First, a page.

Spotify also raised the question in its memo of whether the songs that Bluewater represents only as an administrator have standing to make a copyright infringement claim, and said it would follow up with a motion regarding standing. If Spotify can get those songs thrown out of the case, it would face smaller possible damages, limited to songs where Bluewater actually has an ownership stake.

Spotify’s memo further charges that Bluewater is trying to get others to opt out of the Ferrick class action settlement by portraying Spotify as a present-day Napster who should pay $150,000 per composition per copyright infringement, the maximum statutory damages that can be imposed. Spotify refutes the charge, noting it has paid over $6 billion in royalties to copyright owners.

But in case Spotify decides to broaden its argument beyond the Bluewater lawsuit that it doesn’t need mechanical licences in general, NMPA president and CEO David Israelite says “this has been a settled legal issue for over 10 years: in two previous legal settlements; in the Section 115 regulations; in legal filings of the parties in the CRB; in the business practices of all interactive streamers.

“While I am aware that defendants in lawsuits will throw up all kinds of crazy defenses, this is a road down which Spotify does not want to travel,” Israelite warns.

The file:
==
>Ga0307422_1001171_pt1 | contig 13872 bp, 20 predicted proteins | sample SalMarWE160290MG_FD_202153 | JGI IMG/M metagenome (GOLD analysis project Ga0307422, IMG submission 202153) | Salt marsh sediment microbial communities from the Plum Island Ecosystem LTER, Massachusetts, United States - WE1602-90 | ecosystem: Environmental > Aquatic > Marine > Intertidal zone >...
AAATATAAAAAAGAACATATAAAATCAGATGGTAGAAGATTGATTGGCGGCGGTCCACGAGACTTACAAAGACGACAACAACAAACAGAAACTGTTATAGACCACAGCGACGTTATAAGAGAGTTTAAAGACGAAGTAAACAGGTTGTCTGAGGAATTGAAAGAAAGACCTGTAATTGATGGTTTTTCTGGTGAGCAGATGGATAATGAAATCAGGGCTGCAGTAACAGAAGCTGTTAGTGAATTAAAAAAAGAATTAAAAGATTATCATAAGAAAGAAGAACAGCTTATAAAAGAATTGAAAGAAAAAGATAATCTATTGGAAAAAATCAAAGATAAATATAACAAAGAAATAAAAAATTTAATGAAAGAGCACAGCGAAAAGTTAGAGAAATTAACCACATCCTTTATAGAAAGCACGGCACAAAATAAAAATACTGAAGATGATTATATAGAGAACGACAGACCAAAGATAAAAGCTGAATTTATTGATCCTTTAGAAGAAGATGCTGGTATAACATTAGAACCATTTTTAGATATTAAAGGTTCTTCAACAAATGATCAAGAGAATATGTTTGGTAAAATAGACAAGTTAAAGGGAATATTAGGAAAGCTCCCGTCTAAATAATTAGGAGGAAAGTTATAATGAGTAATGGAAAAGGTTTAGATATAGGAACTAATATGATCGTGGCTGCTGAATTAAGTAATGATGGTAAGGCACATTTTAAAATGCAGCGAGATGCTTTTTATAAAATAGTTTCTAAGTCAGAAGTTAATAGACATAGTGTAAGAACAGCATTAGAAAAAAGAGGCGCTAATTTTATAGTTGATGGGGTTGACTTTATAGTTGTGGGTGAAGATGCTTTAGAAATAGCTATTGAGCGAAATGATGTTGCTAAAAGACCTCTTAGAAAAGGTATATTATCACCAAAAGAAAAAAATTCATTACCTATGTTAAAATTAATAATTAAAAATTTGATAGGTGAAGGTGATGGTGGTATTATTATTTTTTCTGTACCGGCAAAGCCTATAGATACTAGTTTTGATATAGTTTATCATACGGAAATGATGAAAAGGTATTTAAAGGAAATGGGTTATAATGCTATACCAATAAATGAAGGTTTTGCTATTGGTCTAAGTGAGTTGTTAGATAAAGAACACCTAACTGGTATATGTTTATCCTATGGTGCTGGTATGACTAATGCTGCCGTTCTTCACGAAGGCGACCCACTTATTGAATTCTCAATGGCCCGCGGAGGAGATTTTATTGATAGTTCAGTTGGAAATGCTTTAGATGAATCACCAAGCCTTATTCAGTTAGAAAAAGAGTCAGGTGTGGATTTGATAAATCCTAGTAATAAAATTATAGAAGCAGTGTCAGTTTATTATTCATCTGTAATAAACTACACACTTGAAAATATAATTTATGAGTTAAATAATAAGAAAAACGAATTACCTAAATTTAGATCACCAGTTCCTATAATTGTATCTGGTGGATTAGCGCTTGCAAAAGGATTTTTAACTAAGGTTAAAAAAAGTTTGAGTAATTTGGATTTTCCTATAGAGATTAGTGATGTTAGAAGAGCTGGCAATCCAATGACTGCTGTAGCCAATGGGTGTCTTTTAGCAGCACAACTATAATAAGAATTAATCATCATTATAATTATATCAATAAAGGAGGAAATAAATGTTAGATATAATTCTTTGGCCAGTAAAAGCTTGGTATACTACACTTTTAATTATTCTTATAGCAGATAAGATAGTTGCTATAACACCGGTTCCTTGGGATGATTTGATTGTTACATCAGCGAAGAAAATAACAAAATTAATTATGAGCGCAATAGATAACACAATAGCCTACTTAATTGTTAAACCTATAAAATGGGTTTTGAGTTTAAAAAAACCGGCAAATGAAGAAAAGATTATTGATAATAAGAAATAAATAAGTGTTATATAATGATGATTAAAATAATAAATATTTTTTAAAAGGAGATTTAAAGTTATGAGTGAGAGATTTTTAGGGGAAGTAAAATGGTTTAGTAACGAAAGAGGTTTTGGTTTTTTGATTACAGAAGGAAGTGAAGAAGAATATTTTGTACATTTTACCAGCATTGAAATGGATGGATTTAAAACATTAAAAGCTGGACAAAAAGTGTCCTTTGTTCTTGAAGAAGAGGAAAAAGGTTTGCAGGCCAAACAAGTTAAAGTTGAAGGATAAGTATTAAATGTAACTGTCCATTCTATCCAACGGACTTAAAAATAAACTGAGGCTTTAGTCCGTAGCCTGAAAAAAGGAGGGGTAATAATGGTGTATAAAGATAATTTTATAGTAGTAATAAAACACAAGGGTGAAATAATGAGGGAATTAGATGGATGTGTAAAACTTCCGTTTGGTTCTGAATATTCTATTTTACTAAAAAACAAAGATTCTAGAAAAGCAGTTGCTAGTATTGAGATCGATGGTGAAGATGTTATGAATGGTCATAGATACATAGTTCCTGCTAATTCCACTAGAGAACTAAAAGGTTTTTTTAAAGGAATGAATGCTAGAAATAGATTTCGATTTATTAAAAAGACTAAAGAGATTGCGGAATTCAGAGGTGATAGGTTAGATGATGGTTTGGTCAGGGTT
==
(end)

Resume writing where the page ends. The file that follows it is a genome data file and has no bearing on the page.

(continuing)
Spotify didn’t respond immediately to a request for comment.


Bluewater has claimed that 2,339 songs have been infringed, which would amount to statutory damages of $351 million if the maximum penalty is applied, while Bob Gaudio of the Four Seasons alleges infringement of 106 songs, which would come out to nearly $16 million.

Both publishers have hired Richard S. Busch, the renowned attorney known for filing lawsuits for artists and songwriters against labels and now digital services, of the law firm King & Ballow. Both Bluewater and Guadio are clients of Audiam, a firm founded by Jeff Price, a well-known crusader for proper licensing.

Without identifying how Spotify has allegedly violated copyright law, Bluewater has failed to show it is entitled to relief, Spotify’s memo states. If Bluewater is alleging that Spotify violates reproduction and/or distribution, it should amend its complaint to say that, so that the defendant can assert defenses against the charges. Those may include fair use, implied license, negotiated license with copyright owner or co-owner, statute of limitations and others, depending on the nature of the specific allegations. “But Spotify should not be forced to guess and aim its defenses at an unknown claim,” the memo says.